Gage case results in mistrial


A federal judge declared a mistrial Tuesday in the fraud and conspiracy case against personal injury attorney Noel Gage after jurors, who deliberated for one week, announced they could not reach a unanimous verdict.

Senior U.S. District Judge Justin Quackenbush dismissed the jurors in the early afternoon and, in an attempt not to taint future jurors on the case, asked them not to speak to the media. Although the judge does not have the authority to bar the jurors from commenting after they are released, the jury complied with his request.

Gage's defense team also declined comment.

U.S. Attorney Gregory Brower said he respected jurors' hard work over the five days, but was disappointed they could not reach a guilty verdict.

"We are confident in the case against this defendant and we look forward to a retrial," Brower said.

Quackenbush will set a new trial date during a telephone conference with attorneys Monday.

The federal government claimed Gage, 69, belonged to a network of Las Vegas doctors and personal injury attorneys who conspired with self-proclaimed medical consultant Howard Awand to inflate clients' medical costs, protect doctors from medical malpractice lawsuits and share kickbacks from legal settlements.

They referred clients with seemingly solid legal claims to one another, keeping the scam alive and the money flowing, according to prosecutors.

Awand is the only other alleged participant in the network to be indicted so far, although attorneys representing other doctors and lawyers mentioned in the investigation frequented the courtroom during Gage's trial.

Awand is scheduled to go to trial in the fall.

A Las Vegas defense attorney said the split in the deliberation room is significant. Because Quackenbush asked the jurors not to speak to reporters or attorneys on either side, it is unclear on what charges they were hung or how many jurors wanted a guilty verdict versus a decision of innocence.

"If there are three or four on the defense side, the government doesn't like to see that," said the attorney, who asked that his name not be used. "If there is a sole holdout, Gage has a major problem."

The attorney said if there is one holdout who prevents the jury from making a unanimous decision, it could be because that juror somehow relates or identifies with the defendant.

The day the jury retired to the deliberation room, Quackenbush tossed out 13 counts against Gage, which attorneys said is not uncommon. The jury was left to focus on one matter: the treatment of Melodie Simon. Simon underwent routine back surgery in 2000 and ended up paralyzed after a sac protecting her spine was punctured, allowing blood to push nerves against the spine.

She hired Gage to determine what caused her paralysis and to file a lawsuit against whomever was responsible. Gage initially told Simon that he could secure a judgment between $8 million and $10 million.

Ultimately, Simon received a $2.3 million settlement. After attorneys fees and costs, she received $1.3 million, an amount that she testified would never cover the cost of her medical needs.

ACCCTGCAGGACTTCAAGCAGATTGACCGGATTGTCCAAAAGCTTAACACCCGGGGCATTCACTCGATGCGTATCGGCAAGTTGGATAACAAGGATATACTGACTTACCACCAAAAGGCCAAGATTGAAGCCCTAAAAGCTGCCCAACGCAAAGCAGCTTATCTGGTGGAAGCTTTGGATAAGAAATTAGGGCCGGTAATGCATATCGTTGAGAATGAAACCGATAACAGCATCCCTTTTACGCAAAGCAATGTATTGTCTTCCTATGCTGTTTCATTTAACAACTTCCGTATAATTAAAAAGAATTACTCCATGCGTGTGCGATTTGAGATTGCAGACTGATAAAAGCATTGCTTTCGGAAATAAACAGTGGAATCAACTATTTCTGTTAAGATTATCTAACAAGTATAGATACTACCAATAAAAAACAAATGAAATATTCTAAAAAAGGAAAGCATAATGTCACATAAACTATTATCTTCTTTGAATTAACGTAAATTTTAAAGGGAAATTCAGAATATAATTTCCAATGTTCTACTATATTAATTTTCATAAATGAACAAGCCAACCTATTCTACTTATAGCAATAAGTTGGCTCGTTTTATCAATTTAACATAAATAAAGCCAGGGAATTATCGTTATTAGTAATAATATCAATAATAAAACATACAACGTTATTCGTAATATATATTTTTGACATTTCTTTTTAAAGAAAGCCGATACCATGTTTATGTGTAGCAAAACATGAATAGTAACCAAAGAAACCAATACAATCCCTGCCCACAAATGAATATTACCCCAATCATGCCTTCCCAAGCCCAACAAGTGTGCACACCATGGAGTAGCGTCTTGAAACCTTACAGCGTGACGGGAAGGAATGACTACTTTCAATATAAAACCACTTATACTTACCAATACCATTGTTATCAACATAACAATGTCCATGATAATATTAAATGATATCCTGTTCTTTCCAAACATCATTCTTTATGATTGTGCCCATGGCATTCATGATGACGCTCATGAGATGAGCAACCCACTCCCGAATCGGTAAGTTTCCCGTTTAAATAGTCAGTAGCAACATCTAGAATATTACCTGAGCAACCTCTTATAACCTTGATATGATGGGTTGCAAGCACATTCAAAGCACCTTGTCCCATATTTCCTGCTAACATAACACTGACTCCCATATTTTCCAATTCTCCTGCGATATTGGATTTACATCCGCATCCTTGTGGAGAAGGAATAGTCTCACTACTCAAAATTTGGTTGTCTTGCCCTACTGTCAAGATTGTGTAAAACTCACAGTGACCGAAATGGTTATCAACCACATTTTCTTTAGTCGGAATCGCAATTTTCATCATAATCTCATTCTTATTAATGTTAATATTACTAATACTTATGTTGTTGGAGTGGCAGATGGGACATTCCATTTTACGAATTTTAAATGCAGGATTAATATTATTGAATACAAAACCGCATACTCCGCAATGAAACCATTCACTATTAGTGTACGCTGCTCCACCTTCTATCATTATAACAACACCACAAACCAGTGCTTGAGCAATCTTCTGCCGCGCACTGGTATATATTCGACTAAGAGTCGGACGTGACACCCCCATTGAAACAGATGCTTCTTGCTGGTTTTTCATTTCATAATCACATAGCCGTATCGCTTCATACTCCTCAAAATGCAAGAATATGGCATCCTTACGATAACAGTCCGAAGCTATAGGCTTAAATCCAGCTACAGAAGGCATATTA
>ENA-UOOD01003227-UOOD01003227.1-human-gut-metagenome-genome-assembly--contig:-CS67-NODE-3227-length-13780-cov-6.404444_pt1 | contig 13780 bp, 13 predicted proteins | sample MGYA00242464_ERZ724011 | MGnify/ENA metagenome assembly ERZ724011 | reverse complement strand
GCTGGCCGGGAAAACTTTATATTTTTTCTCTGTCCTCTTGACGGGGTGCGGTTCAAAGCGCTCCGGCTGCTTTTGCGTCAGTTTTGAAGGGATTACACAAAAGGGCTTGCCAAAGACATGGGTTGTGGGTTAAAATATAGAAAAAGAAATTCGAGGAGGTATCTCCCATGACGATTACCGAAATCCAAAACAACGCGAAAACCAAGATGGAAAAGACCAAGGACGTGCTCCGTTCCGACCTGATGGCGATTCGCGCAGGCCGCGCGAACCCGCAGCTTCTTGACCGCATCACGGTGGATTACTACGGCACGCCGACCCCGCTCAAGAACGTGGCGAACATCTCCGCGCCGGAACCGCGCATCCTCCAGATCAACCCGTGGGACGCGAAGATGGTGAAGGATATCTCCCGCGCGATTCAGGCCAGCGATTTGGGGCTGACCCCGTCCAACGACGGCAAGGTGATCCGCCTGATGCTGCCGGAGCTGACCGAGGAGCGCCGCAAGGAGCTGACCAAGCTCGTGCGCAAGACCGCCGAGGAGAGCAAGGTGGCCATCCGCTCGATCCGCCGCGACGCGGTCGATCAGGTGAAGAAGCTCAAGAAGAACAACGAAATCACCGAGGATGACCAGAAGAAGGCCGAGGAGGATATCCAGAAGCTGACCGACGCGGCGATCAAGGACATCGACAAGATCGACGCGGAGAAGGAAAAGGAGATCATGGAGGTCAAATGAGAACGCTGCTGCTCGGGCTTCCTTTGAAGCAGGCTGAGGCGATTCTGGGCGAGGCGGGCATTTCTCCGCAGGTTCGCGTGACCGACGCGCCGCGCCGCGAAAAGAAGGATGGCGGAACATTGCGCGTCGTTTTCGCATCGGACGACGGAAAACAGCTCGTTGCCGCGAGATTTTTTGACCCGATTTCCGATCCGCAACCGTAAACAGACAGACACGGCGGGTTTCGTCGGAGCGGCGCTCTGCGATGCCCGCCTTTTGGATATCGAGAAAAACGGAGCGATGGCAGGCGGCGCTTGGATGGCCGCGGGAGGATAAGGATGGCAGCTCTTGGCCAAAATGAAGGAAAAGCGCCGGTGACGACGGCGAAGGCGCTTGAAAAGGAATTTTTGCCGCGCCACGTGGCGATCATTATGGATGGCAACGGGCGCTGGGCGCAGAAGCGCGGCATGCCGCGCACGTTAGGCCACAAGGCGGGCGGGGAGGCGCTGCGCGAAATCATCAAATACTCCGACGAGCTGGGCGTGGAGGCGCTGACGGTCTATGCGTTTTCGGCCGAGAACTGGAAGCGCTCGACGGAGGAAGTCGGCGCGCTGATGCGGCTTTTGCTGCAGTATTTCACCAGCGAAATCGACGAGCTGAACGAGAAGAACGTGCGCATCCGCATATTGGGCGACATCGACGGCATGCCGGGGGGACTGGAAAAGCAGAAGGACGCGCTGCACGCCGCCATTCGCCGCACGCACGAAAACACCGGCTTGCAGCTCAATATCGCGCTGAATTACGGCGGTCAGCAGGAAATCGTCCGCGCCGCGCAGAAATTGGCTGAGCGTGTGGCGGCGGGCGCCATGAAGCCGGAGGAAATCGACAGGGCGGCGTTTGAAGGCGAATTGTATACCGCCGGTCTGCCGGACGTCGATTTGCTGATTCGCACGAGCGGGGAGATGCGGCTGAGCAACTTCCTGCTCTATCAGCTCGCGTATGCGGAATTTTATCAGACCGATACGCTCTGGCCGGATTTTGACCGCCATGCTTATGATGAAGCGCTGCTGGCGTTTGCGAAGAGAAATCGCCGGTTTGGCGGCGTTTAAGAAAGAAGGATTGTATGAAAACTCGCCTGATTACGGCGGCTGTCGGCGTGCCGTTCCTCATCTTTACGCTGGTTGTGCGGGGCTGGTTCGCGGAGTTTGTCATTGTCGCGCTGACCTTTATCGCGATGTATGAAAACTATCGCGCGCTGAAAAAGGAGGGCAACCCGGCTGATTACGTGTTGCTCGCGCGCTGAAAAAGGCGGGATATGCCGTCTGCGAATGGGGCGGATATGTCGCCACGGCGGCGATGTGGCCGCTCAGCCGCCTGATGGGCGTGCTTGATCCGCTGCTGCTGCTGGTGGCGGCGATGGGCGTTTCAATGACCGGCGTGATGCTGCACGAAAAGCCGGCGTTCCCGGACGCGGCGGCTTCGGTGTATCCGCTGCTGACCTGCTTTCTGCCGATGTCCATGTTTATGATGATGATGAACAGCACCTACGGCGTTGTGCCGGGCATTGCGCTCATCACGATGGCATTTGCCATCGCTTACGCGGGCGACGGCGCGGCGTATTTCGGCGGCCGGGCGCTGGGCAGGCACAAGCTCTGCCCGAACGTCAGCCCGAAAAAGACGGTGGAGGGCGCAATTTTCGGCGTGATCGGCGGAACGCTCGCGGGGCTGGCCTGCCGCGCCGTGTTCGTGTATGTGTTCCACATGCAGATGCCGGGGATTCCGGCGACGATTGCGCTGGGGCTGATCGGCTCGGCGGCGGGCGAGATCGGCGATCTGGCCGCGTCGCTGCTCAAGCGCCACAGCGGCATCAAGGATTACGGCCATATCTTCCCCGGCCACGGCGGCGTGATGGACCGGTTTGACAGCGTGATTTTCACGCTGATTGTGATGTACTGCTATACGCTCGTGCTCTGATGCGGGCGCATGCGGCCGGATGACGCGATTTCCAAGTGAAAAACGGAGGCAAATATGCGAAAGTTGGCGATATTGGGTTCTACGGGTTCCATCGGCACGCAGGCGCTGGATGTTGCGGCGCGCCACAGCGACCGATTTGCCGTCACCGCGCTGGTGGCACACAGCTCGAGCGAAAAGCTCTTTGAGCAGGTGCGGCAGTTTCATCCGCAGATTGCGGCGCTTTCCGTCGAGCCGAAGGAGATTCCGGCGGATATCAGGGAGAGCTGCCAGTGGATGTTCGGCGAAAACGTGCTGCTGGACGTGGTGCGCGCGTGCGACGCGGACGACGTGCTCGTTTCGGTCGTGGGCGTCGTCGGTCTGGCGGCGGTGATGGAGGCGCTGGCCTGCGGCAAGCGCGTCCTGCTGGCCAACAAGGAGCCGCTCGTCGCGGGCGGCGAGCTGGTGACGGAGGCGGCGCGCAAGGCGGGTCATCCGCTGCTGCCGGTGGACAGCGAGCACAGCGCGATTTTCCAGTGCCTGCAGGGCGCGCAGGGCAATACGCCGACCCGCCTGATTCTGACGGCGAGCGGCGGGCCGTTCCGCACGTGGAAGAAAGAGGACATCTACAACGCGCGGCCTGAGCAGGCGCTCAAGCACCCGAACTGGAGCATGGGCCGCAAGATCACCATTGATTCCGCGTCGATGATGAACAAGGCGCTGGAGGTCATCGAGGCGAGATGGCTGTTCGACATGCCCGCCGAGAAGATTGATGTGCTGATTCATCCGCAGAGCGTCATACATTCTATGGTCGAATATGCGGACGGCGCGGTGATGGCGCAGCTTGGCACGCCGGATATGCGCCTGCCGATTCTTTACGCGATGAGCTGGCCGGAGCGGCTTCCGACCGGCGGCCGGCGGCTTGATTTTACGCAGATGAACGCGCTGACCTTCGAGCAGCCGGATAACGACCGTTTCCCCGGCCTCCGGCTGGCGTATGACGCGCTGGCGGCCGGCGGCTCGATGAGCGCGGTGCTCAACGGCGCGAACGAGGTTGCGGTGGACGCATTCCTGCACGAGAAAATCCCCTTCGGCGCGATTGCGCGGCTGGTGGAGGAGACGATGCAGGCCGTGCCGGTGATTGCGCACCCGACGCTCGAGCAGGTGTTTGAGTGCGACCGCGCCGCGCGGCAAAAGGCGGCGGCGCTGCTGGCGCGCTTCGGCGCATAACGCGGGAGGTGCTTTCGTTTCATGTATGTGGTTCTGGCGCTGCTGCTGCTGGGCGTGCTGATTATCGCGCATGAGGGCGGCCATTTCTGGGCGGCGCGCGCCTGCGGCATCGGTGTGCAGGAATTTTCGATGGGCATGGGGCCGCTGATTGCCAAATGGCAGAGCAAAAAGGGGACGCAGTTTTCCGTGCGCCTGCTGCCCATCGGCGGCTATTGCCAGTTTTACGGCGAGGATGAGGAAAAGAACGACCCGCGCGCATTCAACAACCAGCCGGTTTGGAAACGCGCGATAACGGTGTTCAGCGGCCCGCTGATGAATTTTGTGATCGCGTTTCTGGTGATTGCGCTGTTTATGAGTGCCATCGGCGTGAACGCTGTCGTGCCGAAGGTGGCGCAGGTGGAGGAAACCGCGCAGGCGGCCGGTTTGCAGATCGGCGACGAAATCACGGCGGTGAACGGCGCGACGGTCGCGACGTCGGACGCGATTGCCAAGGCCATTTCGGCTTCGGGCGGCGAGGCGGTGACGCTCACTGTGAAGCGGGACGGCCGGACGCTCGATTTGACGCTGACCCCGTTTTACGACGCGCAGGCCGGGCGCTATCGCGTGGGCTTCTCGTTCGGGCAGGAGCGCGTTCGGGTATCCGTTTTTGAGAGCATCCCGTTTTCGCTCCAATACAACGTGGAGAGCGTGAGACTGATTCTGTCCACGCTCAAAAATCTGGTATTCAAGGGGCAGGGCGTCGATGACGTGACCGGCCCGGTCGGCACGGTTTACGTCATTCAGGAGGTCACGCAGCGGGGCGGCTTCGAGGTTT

Assistant U.S. Attorney Daniel Schiess told jurors the amount of the settlement plummeted when Gage entered the conspiracy with Awand without Simon's knowledge. Schiess said Gage backed off surgeons Dr. Mark Kabins and Dr. John Thalgott, who operated on Simon, because they were "Awand's boys." Gage feared that he would lose lucrative referrals if he angered Awand, Schiess said.

Gage's strategy on Simon's case took a sharp turn after Awand referred a personal injury case that ultimately settled for $18 million. Gage raked in $6 million from the settlement, Schiess said.

Three days after Gage received the referral, he decided that Simon's anesthesiologist, not the surgeons, caused her paralysis.

Schiess told jurors that Kabins waited 11 hours to perform emergency surgery when it was known that internal bleeding was causing Simon's paralysis. Thalgott, who was on a fishing expedition in Idaho, never called to check on Simon, even though he was aware of her declining condition, Schiess said.

Gage and the surgeons' behavior made it clear they were in cahoots with each other, Schiess said. He pointed out that even though the surgeons believed they might be sued, they met with Gage without legal representation.

It was during that meeting, Schiess said, that the three crafted a legal strategy to blame anesthesiologist Dan Burkhead.

During depositions in preparation for trial, both Kabins and Thalgott took the stand, but Gage never asked a question about the delay between Simon's initial diagnosis and the emergency surgery.

Thalgott testified that though the deposition took place a year after the catastrophic surgery, he never looked at Simon's records or researched what might have caused the paralysis before testifying.

Thalgott said Awand hired attorney Robert Eglet to represent the doctors during the depositions. Thalgott testified that he knew Awand's friendship with Eglet and Gage was a positive sign.

Contact reporter Adrienne Packer at apacker@reviewjournal.com or (702) 384-8710.

 

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